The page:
When seamen are injured, they are entitled to maintenance and cure payments to cover the cost of their day-to-day living expenses (maintenance) as well as their medical bills until they are fit for duty (cure). Oftentimes, a company will offer to pay what they refer to as “advances” to seamen while they are recovering, in addition to the maintenance payments.
This may seem like a good idea, but there are a few pitfalls of which seamen should be aware as they are going through the claims or court process after their injuries.
Firstly, seamen need to be aware of how the compensation payments they receive are taxed. In most cases, injured seamen will not have to pay taxes on maintenance payments.
However, employers often categorize advances as wages. Essentially, they are continuing to pay the injured worker wages while they are injured. And like wages, advances will be subject to taxes.
Therefore, it’s more advantageous for an injured worker to receive maintenance payments, rather than advances, because they will owe fewer taxes at the end of the year.
On the surface, it may seem like a courteous thing to do for an employer to offer to pay an injured employee more than he or she is legally entitled. In fact, at first, injured seamen are generally delighted that they are receiving these extra funds.
However, there is an interesting twist to this generosity. If the case goes to court, the employers often try to win the judge’s or jury’s favor by saying that they voluntarily gave more than they were legally required. While there are some legal defenses against employers who try to use this tactic, the employer may still win a few brownie points in the judge’s or jury’s minds.
A key question regarding types of compensation for injured seamen is: “How is my settlement award going to be affected by advances?” In many cases, a seaman’s settlement award will be reduced by the number of advances he or she has received.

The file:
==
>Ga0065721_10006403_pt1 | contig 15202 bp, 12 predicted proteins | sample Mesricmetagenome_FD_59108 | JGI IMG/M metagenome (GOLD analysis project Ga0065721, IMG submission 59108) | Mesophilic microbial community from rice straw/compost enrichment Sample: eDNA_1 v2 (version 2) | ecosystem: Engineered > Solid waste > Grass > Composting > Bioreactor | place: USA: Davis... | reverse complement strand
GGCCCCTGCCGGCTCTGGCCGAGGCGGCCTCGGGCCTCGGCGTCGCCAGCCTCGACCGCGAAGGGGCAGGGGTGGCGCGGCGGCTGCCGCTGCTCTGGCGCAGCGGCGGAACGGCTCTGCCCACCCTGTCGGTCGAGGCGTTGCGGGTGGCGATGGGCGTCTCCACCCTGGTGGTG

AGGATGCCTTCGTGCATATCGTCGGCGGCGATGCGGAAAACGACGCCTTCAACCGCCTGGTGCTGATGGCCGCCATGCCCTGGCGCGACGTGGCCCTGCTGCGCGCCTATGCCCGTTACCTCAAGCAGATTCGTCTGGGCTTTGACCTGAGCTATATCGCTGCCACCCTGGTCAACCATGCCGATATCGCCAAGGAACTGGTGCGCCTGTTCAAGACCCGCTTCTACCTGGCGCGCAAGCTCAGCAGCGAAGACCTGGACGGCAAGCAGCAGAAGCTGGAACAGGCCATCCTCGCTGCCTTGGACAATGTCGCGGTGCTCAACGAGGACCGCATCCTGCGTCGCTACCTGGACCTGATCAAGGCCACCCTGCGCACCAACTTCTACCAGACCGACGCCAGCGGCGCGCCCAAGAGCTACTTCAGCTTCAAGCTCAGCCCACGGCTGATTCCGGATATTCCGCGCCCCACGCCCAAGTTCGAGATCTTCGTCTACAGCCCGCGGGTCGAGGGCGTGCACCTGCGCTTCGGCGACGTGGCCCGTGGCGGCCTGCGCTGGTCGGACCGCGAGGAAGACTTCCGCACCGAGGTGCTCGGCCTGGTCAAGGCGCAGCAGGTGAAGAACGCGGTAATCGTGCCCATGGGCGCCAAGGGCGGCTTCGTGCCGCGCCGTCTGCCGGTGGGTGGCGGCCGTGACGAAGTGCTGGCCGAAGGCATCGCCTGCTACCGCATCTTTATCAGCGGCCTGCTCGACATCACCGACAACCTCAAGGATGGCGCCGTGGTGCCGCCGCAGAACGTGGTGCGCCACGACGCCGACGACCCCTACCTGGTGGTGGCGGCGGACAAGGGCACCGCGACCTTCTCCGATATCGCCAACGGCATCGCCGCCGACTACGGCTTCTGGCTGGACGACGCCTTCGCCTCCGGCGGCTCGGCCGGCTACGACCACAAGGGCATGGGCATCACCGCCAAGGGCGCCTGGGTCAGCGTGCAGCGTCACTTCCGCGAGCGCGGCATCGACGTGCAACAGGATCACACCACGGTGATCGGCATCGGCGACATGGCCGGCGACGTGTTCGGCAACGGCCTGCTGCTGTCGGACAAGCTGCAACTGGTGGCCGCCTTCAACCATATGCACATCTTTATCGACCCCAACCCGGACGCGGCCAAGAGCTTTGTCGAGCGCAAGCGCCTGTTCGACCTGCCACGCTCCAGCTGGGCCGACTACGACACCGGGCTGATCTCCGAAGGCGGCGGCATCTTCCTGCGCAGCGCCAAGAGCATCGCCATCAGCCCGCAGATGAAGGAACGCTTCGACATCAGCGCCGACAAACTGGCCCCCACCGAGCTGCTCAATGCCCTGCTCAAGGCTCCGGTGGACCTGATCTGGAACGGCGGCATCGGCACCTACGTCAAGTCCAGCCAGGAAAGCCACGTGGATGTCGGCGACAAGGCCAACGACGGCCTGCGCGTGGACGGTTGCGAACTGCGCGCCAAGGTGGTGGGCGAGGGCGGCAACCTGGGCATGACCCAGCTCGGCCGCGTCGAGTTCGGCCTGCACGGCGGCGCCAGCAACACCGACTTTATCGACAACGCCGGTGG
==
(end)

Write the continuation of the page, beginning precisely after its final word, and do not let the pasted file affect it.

This is why it’s very important to carefully scrutinize any payments the employer provides to determine if there is any indication that they are advances, rather than maintenance payments.
Injured workers should look at the checks for key phrases, such as:
At the Young Firm, we believe that injured seamen should be compensated appropriately. Maintenance and cure (and other benefits) are fundamental to maritime common law, and we believe those rights should be protected. We have a passion for securing the rights of injured maritime workers and helping them fight for sufficient settlements.
Many maritime companies provide employees with monthly payments that the company characterizes as “advances”. While it is true that most companies will terminate these “advancements” if you file suit, in almost all cases you will have other means of financial support which can be used in such situations.
If you have any short or long-term disability insurance, you can apply for and typically receive such benefits during your case. Additionally, some state laws allow attorneys to advance clients living expenses while their suits are being prosecuted. Finally, if the company has characterized your monthly living expenses as “advances”, a good maritime lawyer will argue that such payments should have been included under your “maintenance” payment.
It is always best to think long term in regard to your maritime injury rather than month to month. You should be concerned about your future over the next three to five years and not your monthly expenses over the next three to five months.
If you or a loved one has suffered a maritime injury and are unsure of what kinds of compensation to which you may be legally entitled, feel free to contact our office for a consultation.
We can review your case, determine what payments you should be receiving (e.g. maintenance and cure), and help you seek the highest settlement possible. Call The Young Firm at today at (866) 938-6113.
More articles on maintenance and cure: